They dot our Palouse landscape, colorful ornaments set in relief against a backdrop of green, brown, and blond, identifying the farms to which they belong. Some stand as ancient witnesses to the first Palouse settlers, whose horse-drawn plows were the first to break up the fertile ground surrounding their new homesteads. Others, maintained and preserved … More Barns of the Palouse
Crop dusters. It’s always a treat to see these aerial artists at work, especially up close. Another good reason to carry your camera whenever you’re driving through the Palouse in springtime.
The Palouse is a photographer’s paradise. Each year thousands of amateur and professional photographers visit our region to capture its beauty through their lenses. On nearly everyone’s short list is a drive to the top of iconic Steptoe Butte. It’s not uncommon to see numerous vehicles pulled over at various vantage points on the way up, … More Photographing the Palouse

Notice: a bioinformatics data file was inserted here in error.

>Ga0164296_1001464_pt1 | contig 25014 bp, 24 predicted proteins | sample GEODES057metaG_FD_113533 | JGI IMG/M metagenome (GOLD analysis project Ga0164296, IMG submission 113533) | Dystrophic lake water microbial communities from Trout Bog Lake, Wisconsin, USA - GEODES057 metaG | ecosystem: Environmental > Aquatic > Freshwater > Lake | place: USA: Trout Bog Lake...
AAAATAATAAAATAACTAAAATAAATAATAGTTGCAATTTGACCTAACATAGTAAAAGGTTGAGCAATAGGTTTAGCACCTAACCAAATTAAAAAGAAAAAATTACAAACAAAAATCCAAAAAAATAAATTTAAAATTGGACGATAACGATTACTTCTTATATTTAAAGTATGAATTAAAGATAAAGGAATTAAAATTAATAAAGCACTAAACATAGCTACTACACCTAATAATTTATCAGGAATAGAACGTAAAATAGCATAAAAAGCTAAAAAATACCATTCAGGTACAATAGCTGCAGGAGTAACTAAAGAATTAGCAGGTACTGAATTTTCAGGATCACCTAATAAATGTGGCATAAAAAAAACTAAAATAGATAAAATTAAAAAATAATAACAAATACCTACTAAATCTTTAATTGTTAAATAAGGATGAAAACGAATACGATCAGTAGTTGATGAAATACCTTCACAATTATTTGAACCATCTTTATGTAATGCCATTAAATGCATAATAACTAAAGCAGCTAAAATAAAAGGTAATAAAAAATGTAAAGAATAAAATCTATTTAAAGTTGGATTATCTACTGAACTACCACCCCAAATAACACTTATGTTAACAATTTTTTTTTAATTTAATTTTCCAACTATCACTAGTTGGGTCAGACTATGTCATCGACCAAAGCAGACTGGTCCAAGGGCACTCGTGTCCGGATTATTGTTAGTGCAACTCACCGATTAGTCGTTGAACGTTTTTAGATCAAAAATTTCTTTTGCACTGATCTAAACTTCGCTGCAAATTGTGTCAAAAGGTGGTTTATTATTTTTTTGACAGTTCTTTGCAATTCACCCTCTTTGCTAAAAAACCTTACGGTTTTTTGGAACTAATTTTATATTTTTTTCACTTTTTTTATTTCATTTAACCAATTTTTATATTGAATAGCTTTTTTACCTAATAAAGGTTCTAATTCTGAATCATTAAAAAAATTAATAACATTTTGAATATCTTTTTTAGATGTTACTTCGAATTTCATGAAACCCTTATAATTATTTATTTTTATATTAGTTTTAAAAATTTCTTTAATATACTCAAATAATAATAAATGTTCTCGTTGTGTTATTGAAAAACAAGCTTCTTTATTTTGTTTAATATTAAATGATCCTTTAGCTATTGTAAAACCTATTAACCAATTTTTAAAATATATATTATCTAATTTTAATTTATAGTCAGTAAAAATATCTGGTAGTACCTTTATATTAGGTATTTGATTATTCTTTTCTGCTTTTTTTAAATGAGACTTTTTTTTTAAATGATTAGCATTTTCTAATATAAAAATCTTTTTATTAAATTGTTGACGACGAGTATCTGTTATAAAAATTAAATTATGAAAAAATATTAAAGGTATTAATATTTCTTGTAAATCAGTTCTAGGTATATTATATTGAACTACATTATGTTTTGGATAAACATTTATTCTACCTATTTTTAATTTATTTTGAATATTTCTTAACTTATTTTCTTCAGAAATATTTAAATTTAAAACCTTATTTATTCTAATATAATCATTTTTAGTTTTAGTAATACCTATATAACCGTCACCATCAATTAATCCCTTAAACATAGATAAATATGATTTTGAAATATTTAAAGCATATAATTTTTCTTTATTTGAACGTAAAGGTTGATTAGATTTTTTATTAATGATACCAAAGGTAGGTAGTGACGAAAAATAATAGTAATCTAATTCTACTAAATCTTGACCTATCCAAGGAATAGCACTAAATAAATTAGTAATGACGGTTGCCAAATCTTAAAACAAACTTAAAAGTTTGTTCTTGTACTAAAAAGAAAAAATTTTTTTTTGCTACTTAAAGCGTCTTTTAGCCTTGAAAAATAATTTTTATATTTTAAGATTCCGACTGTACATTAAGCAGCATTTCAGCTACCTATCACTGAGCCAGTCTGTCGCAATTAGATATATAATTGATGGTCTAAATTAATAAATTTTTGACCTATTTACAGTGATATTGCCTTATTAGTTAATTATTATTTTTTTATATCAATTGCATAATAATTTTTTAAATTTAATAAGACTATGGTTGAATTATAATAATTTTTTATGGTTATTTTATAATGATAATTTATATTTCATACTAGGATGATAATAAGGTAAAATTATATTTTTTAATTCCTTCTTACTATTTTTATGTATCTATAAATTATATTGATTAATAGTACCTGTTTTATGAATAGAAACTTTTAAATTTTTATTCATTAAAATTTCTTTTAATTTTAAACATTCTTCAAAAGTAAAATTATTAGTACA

“CAUTION: PRIMITIVE ROAD” When you see one of these warning signs in your travels through the Palouse, better take that “Caution” seriously. The road will look something like the ones pictured here: dry Palouse clay dirt, often rutted and not infrequently littered with chunks of basalt large enough to tear up the bottom of a low-riding … More Driving the Back Roads of Whitman County
The Palouse is so naturally photogenic, anyone with a camera can capture many beautiful landscapes, rustic barns, old homesteads, funky old trucks, and picture-perfect postcard scenes with relative ease. A drive down any of its backroads affords innumerable opportunities for stopping and shooting. But the fact is, photographers love tinkering with their images. Some are … More Photoshopping the Palouse
Palouse farmers are stewards of some of the richest farmlands on earth. Despite nearly a century of soil loss due to the erosion and runoff that accompanied hillside farming, resulting in the loss of some 40% of Palouse topsoil, Palouse farms are still some of the most productive in the world. Palouse farmers embracing conservation … More Palouse Farmlands and Farmers
The U.S. Forest Service calls the St. Joe River in North Idaho “…a special place. Its lower reaches at an altitude of 2,128 feet make it the highest navigable river in the world. On this working river, tug boats pull rafts or ‘brailes’ of logs to lumber mills in St. Maries and Coeur d’Alene. The tugs are … More One Fine Morning on the St. Joe